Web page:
Either incipit and colophon, it came to me from my friend the translator and editor Diana Kuprel. A piece of ephemera in a package produced by the St. Michael’s College Press. Without attribution. Nicely set.
A border of two destinies touching upon each other almost interwoven.
Sor sup no scrip li poti te er rum tor bri atur Mor inf no rap li mori
Which reconstructed with the overlapping bits, reads
Sorte supernorum scriptor libri potiatur
Morte infernorum raptor libri moriatur
wrote procure joys life supernal May he who this book the of steals endure pangs death infernal
This version is care of David Harvey, University of Exeter, via personal communication to Mark Drogin (pages 90-91, Anathema!) which came to me via “Bibliomania and the Medieval Book Curse” by Sandra Anderson which paper was written for the LIS 586 – History of the Book course at the University of Alberta. It was posted to the web in March 2003 as part of a capping exercise for the completion of a Master of Library and Information Studies degree.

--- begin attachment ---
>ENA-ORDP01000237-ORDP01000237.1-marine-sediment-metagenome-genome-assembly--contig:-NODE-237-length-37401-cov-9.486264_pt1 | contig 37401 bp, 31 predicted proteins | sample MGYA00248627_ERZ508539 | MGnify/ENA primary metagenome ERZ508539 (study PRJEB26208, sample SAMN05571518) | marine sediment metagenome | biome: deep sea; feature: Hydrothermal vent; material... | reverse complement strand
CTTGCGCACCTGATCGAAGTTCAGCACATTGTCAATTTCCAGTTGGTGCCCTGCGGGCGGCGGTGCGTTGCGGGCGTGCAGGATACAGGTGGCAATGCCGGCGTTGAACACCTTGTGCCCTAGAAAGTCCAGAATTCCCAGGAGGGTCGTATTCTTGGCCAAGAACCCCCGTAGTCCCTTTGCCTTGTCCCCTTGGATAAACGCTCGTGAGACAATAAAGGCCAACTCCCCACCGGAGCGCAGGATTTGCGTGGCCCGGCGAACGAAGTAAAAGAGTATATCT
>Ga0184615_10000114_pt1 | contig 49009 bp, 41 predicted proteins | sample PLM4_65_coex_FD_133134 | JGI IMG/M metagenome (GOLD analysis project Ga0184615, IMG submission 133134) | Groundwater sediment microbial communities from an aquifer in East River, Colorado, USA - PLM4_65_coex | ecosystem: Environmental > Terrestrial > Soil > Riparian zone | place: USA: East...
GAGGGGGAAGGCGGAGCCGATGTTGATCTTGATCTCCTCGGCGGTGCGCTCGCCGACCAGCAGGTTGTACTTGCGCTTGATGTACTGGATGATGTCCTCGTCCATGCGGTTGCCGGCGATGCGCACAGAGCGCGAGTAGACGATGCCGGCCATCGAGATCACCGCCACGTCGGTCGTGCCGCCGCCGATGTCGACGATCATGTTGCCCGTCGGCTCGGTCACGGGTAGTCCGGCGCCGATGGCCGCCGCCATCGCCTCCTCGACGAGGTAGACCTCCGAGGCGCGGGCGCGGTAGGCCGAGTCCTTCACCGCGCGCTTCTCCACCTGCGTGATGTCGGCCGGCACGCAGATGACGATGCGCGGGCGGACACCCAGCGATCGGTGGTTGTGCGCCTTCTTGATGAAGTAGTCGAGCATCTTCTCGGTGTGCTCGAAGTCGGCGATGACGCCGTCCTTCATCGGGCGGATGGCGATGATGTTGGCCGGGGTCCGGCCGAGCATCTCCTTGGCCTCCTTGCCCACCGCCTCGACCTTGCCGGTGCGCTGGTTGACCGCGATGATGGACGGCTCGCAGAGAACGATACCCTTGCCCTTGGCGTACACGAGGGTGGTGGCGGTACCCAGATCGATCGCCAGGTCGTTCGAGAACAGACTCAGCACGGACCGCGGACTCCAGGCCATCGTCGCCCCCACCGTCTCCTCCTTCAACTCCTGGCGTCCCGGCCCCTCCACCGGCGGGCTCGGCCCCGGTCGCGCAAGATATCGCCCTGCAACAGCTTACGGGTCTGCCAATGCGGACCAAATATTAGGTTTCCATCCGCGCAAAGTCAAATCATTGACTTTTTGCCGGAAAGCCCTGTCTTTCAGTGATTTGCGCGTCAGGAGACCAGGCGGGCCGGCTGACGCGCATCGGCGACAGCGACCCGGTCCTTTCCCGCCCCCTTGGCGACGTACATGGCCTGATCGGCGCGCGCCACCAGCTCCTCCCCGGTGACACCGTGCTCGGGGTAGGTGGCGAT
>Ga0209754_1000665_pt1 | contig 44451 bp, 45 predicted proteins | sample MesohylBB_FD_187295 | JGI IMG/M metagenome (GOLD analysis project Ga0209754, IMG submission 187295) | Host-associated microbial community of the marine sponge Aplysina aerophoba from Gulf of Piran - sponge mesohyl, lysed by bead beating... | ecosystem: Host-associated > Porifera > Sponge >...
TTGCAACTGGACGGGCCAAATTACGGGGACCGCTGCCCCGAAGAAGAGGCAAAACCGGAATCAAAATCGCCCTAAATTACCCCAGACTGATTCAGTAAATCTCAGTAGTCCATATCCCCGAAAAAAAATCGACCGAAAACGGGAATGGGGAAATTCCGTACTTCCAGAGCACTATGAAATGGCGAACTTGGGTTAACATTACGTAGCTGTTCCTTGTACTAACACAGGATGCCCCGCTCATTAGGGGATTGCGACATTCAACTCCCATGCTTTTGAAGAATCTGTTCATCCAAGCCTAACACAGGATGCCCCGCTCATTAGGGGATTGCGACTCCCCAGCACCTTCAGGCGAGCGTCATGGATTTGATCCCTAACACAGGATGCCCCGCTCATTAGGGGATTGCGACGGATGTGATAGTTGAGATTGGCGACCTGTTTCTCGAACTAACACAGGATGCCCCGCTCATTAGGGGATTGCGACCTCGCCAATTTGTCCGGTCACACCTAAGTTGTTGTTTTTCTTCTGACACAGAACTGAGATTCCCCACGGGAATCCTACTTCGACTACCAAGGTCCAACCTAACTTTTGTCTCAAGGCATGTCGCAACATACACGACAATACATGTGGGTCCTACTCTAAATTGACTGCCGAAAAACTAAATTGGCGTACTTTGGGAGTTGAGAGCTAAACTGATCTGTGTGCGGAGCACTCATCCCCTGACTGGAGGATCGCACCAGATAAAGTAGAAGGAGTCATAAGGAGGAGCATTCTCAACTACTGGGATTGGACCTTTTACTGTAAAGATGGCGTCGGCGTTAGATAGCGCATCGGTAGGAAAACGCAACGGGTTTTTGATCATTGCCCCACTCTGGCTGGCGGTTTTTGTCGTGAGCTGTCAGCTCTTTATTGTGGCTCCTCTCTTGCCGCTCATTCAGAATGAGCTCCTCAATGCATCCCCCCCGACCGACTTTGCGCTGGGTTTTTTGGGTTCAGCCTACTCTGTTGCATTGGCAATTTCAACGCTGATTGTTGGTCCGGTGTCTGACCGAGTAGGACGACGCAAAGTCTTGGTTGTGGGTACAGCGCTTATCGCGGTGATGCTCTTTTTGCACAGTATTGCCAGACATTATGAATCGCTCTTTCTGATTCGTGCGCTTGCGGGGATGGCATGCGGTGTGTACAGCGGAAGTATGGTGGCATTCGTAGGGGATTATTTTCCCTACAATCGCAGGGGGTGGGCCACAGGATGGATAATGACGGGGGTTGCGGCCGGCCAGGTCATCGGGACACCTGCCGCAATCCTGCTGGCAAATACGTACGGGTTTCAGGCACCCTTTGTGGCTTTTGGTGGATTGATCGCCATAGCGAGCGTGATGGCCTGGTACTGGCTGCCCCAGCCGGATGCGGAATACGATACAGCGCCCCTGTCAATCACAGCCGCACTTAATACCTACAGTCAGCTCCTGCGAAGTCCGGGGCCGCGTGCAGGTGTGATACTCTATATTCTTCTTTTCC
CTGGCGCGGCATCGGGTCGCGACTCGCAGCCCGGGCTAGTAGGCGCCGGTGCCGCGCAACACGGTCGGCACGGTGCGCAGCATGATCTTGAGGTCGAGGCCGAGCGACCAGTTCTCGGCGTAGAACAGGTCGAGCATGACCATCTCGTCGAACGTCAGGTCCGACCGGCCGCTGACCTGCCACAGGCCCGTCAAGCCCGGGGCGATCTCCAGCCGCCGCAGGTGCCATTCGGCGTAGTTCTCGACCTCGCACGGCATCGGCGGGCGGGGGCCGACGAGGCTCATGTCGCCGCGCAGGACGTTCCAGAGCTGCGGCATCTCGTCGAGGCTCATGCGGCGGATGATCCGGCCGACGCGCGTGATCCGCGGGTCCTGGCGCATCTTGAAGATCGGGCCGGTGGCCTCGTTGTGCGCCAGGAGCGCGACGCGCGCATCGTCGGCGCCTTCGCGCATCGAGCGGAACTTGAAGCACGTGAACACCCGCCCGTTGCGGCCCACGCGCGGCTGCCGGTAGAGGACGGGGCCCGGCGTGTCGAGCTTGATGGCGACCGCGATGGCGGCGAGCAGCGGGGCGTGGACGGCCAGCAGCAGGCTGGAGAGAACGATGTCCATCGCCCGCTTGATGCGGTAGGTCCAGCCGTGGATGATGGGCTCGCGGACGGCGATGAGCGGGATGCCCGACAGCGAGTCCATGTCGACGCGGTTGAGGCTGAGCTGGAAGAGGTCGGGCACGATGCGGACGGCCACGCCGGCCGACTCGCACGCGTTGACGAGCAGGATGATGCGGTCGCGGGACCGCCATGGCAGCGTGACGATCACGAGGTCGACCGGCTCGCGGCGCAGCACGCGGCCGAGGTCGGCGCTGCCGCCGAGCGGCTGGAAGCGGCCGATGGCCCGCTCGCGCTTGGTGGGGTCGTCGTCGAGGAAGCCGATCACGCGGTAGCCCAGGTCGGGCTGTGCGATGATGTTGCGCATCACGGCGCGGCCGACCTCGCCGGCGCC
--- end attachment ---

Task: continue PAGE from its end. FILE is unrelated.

Still no idea what manuscript this curse/blessing comes from. I have in my searches found some variations:
Morte superborum …
Morte reproborum …
Morte malignorum …
For those interested in tracing down the manuscript sources for some these intertwined inscriptions from anonymous scribes, please consult the multivolume Colophons de manuscrits occidentaux des origines au XVIe siècle. Bénédictins du Bouveret. (Fribourg, Suisse : Editions Universitaires, 1965-1982). And many happy searches beyond (such is my curse and blessing).
And so for day 1276